Every so often I run across a book that challenges me regarding how I study my Bible. Those types of books make me stop and wonder – “How could I have not seen that piece of the puzzle?” One such book is Misreading Scripture with Western Eyes: Removing Cultural Blinders to Better Understand the Bible, by E. Randolph Richards and Brandon J. O’Brien.
I understand and work by the premise there are certain essential principles when it comes to studying the Bible:
- Understanding the scriptures were written for us and not to us is foundational.
- Context, as almost all would agree, is critically important.
- The need for asking some basic who, what, why, where, and how questions help to winnow the chaff and keep the seed. (This is different from context.)
- Then knowing there is only one interpretation and we must determine that before we attempt to make application to ourselves or others.
This book, Misreading Scripture with Western Eyes, unwrapped some new tools for the toolkit. The authors contend that understanding culture—both then and now is essential to understanding the Bible. You may be saying “Of course, I knew that.” But note how the authors frame the subject. Their key point is this; “…The most powerful cultural values are those that go without being said (pg. 103).” Did you catch that phrase “without being said’? The premise unfolds like this; if we fail to recognize that culture/values often go unsaid, we can fail to understand key words, miss significant ethnic markers, and pass over important events that the original readers/hearers of the text understood without needing explanation. However, understanding what goes “without being said” plays a significant part in our full understanding of the text.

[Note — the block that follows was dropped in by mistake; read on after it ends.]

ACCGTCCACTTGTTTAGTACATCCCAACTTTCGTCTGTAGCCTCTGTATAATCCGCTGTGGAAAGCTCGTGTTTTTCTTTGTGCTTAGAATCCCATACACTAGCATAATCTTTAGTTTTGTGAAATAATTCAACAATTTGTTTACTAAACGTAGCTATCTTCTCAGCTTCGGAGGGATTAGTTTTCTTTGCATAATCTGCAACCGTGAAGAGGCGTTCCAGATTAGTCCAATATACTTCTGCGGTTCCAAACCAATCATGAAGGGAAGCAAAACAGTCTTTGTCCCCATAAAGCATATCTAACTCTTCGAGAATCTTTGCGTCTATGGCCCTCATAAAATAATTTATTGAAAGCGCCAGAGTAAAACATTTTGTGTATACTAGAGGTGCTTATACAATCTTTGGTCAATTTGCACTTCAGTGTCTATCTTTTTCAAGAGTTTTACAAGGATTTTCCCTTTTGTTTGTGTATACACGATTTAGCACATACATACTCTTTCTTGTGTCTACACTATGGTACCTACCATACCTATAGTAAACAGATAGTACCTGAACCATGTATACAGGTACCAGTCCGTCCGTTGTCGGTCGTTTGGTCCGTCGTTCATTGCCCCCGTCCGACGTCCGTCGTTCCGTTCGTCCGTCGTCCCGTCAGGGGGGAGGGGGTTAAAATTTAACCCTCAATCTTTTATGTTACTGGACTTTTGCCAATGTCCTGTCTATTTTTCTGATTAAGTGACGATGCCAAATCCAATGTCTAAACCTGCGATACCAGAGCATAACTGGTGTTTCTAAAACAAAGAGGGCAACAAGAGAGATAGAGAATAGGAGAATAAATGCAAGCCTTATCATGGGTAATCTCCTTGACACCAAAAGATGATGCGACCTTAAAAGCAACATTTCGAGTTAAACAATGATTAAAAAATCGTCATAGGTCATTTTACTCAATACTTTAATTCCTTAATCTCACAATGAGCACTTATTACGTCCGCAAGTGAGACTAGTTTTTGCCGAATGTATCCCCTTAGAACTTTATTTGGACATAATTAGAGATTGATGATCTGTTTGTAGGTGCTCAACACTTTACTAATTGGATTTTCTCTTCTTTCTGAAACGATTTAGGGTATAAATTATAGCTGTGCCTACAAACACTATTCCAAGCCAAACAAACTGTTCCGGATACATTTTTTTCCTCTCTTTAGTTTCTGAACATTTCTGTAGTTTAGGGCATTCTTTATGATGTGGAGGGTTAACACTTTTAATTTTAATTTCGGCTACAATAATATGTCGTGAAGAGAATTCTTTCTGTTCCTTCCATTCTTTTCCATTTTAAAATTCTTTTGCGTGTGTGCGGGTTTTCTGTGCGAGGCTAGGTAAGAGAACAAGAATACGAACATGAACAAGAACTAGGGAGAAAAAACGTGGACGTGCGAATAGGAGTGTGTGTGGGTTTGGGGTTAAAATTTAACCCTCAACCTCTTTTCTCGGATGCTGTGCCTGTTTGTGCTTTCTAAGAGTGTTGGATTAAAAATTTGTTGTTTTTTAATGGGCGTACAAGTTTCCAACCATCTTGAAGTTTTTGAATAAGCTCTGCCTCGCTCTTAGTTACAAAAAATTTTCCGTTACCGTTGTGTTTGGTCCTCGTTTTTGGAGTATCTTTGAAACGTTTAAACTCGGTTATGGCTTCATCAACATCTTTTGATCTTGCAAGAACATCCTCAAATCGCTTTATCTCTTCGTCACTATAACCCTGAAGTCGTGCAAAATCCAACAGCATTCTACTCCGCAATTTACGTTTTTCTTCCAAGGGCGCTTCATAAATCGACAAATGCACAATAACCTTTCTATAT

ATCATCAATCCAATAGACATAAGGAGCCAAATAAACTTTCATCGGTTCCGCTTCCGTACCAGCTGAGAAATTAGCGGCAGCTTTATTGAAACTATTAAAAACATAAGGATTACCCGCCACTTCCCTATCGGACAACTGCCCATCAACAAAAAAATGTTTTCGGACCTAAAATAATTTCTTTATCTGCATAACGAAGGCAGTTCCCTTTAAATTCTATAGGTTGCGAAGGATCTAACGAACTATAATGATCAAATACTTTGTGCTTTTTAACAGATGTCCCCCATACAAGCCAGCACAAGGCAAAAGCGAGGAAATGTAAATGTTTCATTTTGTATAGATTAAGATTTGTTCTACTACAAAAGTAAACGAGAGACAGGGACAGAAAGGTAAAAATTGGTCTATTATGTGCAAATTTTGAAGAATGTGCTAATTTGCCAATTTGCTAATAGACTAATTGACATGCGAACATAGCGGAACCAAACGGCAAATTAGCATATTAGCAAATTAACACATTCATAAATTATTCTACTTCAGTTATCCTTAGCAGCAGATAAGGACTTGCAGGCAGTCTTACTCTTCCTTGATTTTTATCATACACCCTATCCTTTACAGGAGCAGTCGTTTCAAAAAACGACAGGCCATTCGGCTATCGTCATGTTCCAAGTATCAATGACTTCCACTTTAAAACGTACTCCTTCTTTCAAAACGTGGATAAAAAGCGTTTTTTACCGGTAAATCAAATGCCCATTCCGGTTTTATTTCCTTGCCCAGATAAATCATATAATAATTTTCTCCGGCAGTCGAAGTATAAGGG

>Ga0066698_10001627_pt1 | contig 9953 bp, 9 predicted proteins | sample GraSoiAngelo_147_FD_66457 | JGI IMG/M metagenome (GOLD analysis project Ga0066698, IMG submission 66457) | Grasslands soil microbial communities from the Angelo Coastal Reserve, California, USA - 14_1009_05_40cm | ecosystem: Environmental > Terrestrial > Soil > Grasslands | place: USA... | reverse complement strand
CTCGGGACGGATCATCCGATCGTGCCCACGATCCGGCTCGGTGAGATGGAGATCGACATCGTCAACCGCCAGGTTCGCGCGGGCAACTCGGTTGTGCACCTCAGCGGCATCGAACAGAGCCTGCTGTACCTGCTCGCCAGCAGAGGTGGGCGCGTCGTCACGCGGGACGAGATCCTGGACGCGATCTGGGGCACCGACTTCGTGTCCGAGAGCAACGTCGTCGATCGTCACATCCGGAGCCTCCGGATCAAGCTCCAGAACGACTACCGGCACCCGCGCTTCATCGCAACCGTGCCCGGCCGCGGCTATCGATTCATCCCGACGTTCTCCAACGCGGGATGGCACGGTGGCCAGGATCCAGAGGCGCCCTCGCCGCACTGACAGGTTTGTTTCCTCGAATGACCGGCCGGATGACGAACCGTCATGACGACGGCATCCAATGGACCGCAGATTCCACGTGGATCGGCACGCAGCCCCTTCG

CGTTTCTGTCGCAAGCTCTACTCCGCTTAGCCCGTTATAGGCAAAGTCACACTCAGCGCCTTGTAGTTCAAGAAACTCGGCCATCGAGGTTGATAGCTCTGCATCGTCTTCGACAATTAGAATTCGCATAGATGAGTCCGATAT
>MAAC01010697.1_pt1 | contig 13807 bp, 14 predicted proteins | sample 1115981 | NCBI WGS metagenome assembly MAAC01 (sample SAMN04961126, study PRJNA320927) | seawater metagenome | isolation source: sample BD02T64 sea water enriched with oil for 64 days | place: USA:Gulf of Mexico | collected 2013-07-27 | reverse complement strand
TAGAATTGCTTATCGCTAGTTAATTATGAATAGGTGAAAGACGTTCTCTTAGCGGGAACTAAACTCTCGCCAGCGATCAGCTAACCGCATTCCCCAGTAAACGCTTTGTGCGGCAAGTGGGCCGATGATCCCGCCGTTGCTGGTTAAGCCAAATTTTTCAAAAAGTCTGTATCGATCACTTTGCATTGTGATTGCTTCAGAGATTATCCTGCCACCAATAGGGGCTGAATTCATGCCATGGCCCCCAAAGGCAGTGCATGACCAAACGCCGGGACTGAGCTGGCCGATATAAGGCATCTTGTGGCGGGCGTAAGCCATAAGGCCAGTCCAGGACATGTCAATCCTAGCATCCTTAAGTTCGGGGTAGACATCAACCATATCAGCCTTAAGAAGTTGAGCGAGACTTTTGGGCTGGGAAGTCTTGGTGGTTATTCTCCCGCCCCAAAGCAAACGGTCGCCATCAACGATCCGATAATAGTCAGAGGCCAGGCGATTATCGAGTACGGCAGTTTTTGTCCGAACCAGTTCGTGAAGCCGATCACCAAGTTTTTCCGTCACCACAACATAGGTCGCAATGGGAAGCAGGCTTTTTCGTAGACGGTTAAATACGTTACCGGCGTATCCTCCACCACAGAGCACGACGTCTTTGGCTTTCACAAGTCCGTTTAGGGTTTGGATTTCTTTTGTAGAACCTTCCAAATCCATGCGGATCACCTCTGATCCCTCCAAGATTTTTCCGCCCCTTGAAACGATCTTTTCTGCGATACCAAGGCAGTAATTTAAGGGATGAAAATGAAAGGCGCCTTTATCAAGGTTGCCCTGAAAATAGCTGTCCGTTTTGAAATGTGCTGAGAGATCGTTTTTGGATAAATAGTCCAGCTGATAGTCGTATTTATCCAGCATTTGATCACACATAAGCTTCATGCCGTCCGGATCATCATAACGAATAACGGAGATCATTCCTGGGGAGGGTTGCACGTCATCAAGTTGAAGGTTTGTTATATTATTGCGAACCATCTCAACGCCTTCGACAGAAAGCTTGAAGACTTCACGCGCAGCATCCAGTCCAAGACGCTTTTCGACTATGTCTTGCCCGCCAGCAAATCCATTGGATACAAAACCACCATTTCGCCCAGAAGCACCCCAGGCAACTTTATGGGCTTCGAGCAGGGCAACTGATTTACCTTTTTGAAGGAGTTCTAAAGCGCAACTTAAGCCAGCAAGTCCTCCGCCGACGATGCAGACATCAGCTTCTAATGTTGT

They cite a wonderful example from a professor’s college class experiment. The professor had twelve students each read the story of the prodigal son in Luke 15. Then he asked them to close their Bibles and retell the story faithfully to another classmate. On the retelling, all twelve students did not even mention the famine in Luke 15:14. The professor then attempted the same exercise with a more diverse group of one hundred participants. Only six of the one hundred mentioned the famine. In both instances the only thing the students had in common was they were from the United States. He then had a chance to do the same exercise in St. Petersburg, Russia with fifty participants. Forty-two of the fifty mentioned the famine. Why? As the professor notes, “Just seventy years before, 670,000 people had died of starvation after a Nazi German siege of the capital city began a three-year famine. Famine was very much a part of the history and imagination of the Russian participants….Based solely on cultural location, people from America and Russia disagreed about what they considered the crucial details of the story (pg.14).”
It was cultural. The Russian people didn’t have to explain why they emphasized the famine—that went without saying. Others instinctively knew. For them, it was a crucial detail of the story.
“The crucial details of the story.” What an important aspect for understanding the truth of scripture. It seems I seldom ask myself what the crucial elements are when studying the Bible. With my Western eyes I think I automatically get it. But I’m learning that I don’t. Too often I see only what I want to see, or what I think I should see, or what I think I need to see. The reality is, I should see more and this book challenged me to do so.
When we study the Bible, we’re not just reading words on a page. In a very real sense, we’re reading history. God’s history. Israel’s history. The church’s history. Culture, is a significant part of everyone’s history. Culture influences not only the text itself, but also our predisposed understanding of the text.
If you’re like me, you’ve got stacks or lists of “to read” books just waiting for your attention. However, if your interest is in understanding the Bible, I would strongly encourage you to get this book and read it. You may not agree with everything the authors say, I know I didn’t. However, the basic tenet of their book is one that should challenge each of us.